- pecularities of voluntaray movement (bizarre posturing, stereotyped movements)
- echolalia or echopraxia: mimic what you say or do


Components of mental status examination? description, mood, feelings, affect, perception?

-General description: ranges from completely disheveled, screaming, and agitated to obsessively groomed, completely silent and immobile.
behavior: may be talkative and exhibit weird postures, may become agitated or violent in an unprovoked manner or in response to hallucinations, may be in catatonic stupor, tics, echopraxia
-mood, feelings, affect: reduced emotional responsiveness to overly active and inappropriate emotions such as extremes of rage, happiness, and anxiety
- perception: all 5 senses may be affected by hallucinatory experiences (MC: auditory and visual).
Illusions: diff from hallucinations in that illusions are distortions of real images


MSE: thought components?

- most difficult sxs to understand
- likely the CORE sxs of schizophrenia:
*thought content:
what is the person thinking (ideas, beliefs, and interpretations of stimuli)
delusion (4 components):
false belief
based on incorrect inference about external reality.
not consistent with pt's intelligence and cultural background.
can't be corrected by reasoning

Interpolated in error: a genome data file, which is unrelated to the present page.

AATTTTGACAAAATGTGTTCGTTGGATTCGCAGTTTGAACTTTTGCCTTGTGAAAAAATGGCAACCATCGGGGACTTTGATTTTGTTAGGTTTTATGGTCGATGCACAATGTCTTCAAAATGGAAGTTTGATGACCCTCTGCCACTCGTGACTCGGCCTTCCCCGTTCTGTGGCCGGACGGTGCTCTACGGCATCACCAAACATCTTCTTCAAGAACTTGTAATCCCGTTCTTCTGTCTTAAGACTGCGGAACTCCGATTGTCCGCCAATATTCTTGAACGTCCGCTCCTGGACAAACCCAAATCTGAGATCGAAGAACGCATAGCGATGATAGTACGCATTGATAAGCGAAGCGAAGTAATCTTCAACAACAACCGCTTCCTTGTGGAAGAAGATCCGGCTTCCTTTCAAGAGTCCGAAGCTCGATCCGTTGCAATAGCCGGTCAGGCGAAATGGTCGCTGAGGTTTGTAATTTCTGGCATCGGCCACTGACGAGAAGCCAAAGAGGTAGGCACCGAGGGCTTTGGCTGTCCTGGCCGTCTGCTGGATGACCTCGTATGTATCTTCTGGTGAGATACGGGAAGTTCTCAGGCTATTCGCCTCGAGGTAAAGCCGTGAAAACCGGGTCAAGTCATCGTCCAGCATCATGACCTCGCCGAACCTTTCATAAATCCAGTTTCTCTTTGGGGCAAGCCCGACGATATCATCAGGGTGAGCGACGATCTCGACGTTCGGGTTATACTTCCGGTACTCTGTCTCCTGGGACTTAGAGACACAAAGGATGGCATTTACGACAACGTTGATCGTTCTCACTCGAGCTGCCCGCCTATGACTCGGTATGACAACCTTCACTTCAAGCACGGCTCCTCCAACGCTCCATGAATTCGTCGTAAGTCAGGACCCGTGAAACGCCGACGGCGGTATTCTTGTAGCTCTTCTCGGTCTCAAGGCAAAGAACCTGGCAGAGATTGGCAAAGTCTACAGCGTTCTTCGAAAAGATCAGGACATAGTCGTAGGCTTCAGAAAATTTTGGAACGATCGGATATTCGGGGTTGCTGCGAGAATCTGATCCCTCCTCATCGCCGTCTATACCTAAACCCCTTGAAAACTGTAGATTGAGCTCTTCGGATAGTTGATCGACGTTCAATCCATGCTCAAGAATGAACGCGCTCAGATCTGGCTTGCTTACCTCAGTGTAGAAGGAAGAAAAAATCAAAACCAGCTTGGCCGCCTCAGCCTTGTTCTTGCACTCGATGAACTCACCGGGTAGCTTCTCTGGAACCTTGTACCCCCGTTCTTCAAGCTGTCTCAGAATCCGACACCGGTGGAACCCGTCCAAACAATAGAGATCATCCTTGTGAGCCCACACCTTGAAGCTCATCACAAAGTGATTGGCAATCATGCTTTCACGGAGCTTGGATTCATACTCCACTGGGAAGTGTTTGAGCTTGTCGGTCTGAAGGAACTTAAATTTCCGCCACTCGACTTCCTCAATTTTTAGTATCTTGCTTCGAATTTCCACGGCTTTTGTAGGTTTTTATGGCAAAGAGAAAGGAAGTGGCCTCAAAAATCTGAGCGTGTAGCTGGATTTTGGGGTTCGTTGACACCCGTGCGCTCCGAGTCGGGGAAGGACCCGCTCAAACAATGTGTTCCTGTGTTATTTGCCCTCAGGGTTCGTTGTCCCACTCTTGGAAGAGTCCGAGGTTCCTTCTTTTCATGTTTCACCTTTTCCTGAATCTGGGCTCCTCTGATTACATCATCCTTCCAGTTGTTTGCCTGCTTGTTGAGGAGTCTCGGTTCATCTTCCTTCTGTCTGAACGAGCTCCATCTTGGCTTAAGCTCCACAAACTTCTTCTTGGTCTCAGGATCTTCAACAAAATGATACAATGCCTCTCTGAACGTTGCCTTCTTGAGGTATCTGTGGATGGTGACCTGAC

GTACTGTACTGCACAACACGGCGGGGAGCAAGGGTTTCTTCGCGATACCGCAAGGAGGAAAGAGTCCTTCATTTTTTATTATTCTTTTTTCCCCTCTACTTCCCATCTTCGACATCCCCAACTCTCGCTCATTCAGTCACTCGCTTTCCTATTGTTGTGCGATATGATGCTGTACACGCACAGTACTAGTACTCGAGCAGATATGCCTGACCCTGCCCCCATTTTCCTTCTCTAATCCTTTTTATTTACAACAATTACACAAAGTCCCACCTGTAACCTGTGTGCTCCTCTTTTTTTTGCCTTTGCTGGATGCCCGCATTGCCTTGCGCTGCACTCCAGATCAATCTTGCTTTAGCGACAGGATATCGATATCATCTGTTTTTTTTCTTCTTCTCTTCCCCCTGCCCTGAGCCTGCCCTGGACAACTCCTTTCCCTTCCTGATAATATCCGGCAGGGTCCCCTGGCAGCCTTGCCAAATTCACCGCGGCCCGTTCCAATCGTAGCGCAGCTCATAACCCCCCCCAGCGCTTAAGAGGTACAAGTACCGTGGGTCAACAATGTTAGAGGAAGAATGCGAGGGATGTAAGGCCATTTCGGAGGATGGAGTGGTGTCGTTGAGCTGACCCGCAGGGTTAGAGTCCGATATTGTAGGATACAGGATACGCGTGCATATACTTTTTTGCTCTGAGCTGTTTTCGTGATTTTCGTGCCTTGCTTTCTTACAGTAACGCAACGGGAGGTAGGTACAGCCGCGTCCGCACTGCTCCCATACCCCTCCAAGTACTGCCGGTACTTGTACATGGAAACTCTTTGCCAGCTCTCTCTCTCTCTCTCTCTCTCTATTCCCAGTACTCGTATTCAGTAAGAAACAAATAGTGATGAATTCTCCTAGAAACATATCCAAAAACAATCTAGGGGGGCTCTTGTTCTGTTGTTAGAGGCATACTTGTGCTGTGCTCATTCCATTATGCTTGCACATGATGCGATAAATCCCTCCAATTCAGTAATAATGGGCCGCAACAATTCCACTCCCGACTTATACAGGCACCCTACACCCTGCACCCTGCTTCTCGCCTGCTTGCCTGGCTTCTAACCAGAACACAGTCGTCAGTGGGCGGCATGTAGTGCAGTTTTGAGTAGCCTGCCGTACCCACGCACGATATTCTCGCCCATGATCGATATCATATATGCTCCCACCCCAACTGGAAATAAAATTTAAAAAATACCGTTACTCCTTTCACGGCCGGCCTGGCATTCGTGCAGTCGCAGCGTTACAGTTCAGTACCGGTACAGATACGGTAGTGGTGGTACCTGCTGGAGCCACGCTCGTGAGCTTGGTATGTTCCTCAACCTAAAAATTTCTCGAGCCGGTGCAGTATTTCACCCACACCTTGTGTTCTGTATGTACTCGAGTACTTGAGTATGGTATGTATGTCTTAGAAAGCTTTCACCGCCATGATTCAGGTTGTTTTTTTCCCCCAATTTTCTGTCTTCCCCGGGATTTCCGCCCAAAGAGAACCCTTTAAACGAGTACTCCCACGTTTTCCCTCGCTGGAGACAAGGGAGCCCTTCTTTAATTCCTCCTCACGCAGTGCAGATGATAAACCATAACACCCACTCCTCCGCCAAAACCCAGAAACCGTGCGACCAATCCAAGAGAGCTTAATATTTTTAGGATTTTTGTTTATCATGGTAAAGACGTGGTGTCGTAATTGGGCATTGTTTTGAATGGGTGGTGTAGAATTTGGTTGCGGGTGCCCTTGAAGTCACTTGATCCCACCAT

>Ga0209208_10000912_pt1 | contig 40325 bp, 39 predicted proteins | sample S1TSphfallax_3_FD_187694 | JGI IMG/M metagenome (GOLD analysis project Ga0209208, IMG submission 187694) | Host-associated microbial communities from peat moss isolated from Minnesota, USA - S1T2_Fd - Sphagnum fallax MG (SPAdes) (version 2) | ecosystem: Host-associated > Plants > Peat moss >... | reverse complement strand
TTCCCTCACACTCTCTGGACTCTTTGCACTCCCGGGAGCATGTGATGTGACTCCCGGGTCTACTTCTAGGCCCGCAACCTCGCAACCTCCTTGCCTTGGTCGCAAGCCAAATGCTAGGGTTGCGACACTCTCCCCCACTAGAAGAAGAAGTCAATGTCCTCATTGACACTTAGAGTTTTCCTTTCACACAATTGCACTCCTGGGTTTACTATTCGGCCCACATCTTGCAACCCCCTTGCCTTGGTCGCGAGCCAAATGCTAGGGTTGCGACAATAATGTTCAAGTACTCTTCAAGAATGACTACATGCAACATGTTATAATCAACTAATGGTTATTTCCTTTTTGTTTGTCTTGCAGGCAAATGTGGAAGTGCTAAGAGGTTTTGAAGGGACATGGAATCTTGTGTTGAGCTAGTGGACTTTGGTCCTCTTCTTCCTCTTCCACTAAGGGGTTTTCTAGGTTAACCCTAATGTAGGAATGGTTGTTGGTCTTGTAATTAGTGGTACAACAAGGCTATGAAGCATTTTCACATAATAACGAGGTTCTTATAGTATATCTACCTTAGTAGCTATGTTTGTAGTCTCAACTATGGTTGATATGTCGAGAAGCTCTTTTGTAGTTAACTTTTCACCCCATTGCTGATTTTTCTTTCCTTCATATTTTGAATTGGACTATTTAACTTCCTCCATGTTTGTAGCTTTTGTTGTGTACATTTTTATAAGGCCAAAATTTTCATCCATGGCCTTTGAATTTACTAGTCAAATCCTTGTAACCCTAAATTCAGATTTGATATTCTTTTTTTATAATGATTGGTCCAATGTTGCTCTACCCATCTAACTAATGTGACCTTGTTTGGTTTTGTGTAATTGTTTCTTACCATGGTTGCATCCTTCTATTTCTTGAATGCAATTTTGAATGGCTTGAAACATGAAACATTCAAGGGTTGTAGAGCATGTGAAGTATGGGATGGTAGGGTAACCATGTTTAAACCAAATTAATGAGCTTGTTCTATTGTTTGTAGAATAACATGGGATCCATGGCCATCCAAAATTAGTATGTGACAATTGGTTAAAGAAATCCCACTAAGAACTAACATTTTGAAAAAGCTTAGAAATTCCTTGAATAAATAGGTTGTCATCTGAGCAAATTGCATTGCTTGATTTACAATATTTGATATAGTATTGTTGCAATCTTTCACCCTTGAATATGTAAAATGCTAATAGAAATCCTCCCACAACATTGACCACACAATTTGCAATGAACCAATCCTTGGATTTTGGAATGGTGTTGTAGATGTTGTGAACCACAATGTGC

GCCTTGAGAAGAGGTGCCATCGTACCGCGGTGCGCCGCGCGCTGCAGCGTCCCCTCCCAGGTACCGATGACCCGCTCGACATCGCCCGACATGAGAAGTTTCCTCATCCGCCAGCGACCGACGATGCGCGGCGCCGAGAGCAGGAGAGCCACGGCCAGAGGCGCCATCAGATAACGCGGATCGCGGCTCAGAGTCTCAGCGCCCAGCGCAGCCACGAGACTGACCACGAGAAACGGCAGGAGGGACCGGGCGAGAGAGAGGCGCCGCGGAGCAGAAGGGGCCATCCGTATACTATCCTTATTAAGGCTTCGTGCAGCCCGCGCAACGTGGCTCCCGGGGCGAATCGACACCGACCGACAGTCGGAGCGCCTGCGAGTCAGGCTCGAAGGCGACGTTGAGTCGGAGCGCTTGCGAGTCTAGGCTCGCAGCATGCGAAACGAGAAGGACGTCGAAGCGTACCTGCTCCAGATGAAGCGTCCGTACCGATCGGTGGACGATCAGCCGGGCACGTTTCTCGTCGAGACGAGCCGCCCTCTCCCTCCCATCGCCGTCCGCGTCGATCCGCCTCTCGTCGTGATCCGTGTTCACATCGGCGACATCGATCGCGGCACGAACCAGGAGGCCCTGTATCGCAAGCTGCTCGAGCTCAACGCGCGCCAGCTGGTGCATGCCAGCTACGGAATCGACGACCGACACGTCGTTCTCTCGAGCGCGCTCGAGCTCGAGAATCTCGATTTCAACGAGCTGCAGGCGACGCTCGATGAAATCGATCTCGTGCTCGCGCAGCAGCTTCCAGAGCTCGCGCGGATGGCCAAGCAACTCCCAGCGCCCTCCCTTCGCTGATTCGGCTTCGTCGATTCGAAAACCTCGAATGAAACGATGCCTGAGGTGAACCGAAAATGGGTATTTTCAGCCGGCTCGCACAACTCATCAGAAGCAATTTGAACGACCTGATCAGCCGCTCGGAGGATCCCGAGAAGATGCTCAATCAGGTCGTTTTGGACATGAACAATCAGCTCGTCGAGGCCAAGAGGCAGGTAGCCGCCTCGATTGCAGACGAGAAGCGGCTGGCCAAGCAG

*thought form and process:
how is person thinking what they're thinking?
flight of ideas
thought blocking
poverty of content
poor abstraction abilities


MSE: sensorium and cognition?

- usually oriented to person, time and place (lack of such orientation should prompt clinicians to investigate the possibility of medical or neuro brain disorder)
- memory usually intact (may be difficult however to get pt to attend closely enough to the memory tests for adequate assessment)
- classically described as having poor insight into the nature and severity of the disorder - pt doesn't understand that they are sick (fully believe in delusions)


MSE - impulsiveness?

- may be agitated and have little impulse control when ill
- along with this - may have decreased social sensitivity - may throw food on floor, grab other person's belongings


Etiology of schizophrenia?

- NOT a single disease
- likely a group of disorders with differing causes leading to somewhat similar sxs